The main one is the inference node, which runs inference on your Roboflow model. It works similarly to the Hosted Inference API and is compatible with all model types and will return an array of predictions, which you can use with the built-in split node if you want to.

There’s also an upload node, which allows you to upload images back into your project to implement active learning. We’ll go into that deeper later in this article.

You can install roboflow-red like any other Node-RED extension by going into the menu in the upper right corner, clicking on Manage palette, in the Install tab searching for roboflow-red, and clicking Install.

Step 3: Build Your Workflow

Let’s get started with building out the flow! As we mentioned earlier, we’ll be using license plate detection and recognition as an example.

Let’s say that we are trying to keep track of which cars are parked in a specific location.

The first thing to do in Node-RED is to find a suitable start mechanism. We will use a manual “inject” node for our example, then read in our test image using the “read file” node.

If you use the viewer node from the image-tools module, you can see that our image is like this at the moment.

You can install this by searching for node-red-contrib-image-tools in the same place you used to install roboflow-red. The `viewer` node is an optional debugging step, but the package will be needed later.

We will then use Roboflow to detect the license plates from our image.

The roboflow-red inference node is attached to the previously created `read file` node

To use the node, you will have to import your API key and the model ID. You can also add the minimum confidence and maximum overlap configuration here.

Once we have the detections we can crop the original image to get the images of the license plates.

Unlike the Hosted Inference API, which produces coordinates for the center of the detection, roboflow-red produces coordinates for the edges (x1, x2, y1, y2) and the center as center_x and center_y in msg.payload to make integrations with other nodes easier.

At the moment, the results of the model are in a single array. We’ll need to split them up into individual messages so that we can deal with each prediction. For this, we’ll use the native split node.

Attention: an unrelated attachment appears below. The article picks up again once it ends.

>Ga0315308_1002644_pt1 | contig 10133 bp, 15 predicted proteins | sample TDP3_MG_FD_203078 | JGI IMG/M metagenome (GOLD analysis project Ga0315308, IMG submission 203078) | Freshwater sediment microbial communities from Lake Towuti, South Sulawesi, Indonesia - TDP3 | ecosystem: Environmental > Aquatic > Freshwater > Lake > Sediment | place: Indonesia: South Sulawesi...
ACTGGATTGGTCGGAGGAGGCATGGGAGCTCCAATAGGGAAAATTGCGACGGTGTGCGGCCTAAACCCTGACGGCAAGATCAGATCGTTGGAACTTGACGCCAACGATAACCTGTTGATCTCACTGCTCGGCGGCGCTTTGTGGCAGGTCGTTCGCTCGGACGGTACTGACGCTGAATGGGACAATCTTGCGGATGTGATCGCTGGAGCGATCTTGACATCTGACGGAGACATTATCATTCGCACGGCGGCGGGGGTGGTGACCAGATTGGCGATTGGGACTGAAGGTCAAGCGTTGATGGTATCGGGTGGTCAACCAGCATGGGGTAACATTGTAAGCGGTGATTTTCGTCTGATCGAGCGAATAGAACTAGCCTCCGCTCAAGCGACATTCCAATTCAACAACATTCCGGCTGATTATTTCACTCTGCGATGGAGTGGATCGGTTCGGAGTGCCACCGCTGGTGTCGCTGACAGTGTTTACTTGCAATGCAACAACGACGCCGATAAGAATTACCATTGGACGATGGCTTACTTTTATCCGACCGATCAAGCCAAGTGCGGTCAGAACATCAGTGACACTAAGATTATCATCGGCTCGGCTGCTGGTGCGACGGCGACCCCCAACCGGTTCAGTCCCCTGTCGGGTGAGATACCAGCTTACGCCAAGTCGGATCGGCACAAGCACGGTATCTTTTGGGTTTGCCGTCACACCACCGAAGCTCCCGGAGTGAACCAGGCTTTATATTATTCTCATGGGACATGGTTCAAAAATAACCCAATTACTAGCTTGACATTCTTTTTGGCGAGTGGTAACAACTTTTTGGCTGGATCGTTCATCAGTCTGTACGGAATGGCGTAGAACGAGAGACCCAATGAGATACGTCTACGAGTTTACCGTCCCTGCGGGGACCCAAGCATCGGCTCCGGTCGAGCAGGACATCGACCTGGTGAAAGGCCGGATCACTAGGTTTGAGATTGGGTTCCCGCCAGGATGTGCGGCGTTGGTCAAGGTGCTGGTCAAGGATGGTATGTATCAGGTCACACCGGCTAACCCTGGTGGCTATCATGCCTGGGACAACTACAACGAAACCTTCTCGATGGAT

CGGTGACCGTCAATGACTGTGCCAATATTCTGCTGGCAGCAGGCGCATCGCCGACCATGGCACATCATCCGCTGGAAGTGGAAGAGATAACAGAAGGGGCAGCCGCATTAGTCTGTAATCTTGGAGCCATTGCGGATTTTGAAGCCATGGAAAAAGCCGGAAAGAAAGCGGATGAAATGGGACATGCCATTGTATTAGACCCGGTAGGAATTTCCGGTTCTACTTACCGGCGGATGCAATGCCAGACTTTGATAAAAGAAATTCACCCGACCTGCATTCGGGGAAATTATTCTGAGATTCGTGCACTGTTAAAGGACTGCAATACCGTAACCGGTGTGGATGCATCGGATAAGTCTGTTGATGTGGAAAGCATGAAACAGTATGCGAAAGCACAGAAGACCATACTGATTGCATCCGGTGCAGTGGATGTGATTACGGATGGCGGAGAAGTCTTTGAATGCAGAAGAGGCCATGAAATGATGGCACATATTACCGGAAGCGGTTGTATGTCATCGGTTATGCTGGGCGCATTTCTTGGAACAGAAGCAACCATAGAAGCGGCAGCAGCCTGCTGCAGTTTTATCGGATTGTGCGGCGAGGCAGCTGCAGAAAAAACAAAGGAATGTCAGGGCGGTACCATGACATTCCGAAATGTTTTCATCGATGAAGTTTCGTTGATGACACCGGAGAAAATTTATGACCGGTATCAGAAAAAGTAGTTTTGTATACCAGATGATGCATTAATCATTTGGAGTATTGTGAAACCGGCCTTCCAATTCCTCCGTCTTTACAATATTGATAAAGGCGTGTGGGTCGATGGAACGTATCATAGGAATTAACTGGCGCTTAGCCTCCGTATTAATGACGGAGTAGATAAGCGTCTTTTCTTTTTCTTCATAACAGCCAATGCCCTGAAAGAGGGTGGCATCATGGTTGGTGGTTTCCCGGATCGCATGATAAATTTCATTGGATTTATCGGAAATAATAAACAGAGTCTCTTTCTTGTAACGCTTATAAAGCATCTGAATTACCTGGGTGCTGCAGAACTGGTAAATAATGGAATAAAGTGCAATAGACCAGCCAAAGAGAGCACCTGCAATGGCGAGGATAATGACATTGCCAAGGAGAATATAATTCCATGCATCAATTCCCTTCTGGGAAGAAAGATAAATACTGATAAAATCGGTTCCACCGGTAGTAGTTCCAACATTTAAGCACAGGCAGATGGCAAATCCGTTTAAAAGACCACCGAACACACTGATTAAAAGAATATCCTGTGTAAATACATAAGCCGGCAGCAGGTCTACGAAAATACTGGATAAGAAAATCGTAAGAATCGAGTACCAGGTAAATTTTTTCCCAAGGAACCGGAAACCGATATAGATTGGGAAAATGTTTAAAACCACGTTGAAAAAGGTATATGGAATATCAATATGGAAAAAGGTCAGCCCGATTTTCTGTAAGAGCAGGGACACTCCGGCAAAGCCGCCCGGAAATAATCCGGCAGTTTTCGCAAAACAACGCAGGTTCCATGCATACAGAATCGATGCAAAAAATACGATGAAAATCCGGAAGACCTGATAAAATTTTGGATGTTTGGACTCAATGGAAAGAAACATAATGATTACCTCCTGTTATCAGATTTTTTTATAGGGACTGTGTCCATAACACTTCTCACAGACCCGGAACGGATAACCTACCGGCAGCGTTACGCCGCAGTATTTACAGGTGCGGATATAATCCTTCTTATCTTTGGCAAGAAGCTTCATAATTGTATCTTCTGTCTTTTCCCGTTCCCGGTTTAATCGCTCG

Now that each of our predictions is on its own message traveling along the flow, we can crop the image so that we can detect the characters on it. We’ll use the `image` node from image-tools

To configure the node, we need to make sure that the function setting is set to crop, the output is set to base64 so we can send it to an OCR service later. We also need to make sure your x, y, width and height are set to the correct variables in our previous message.

Configuration options for the image node.

Here, we can add another viewer node to check in on how the workflow is going:

Finally, we can move on to our final step of running OCR, or Optical Character Recognition, to get the numbers and letters of the license plate. We’ll do this using the API. This is the one part of this process that requires a tiny amount of code using the function node which we use to query the OCR API.

const {ocrSpace} = OCRSpace

const response = await ocrSpace(msg.image, { scale: true, OCREngine: 2, detectOrientation: true})

if(response.IsErroredOnProcessing) throw Error(response)

msg.payload = response.ParsedResults[0].ParsedText.replace(/[^a-zA-Z0-9]/g, '')

return msg

We attach the function node to the rest and add a debug node to see what the output is.

That’s it! We went from license plate image to text in six nodes.

The debug messages from the final debug node showing up in the side debug menu

Step 4: Active Learning

Going further, we can also implement active learning into this workflow right from Node-RED. Active learning is when we use real-life examples as training data to further improve and iterate on our model.

We can add the upload node from roboflow-red to wherever we want to upload the image. We have several options as to how we can implement active learning.

One option is to add it to our existing image prediction workflow, filtering images such as those with new locations, new times, or low confidence, and uploading those images:

Another could be to use a user input, like a button from node-red-dashboard:

Then you can go back into Roboflow and create a new version of your dataset based on real world examples.


We encourage you to use roboflow-node to integrate computer vision into your workflow and check out the full “flow” JSON template in the examples folder on the GitHub repo!

This relatively simple use case can be expanded to look license plates up, let you know of unfamiliar cars, etc. The best part about using Roboflow with Node-RED is that even with this fairly niche example, it could be taken and easily modified to fit any use case.

There are an infinite number of combinations to import, export, and modify data. Have fun building!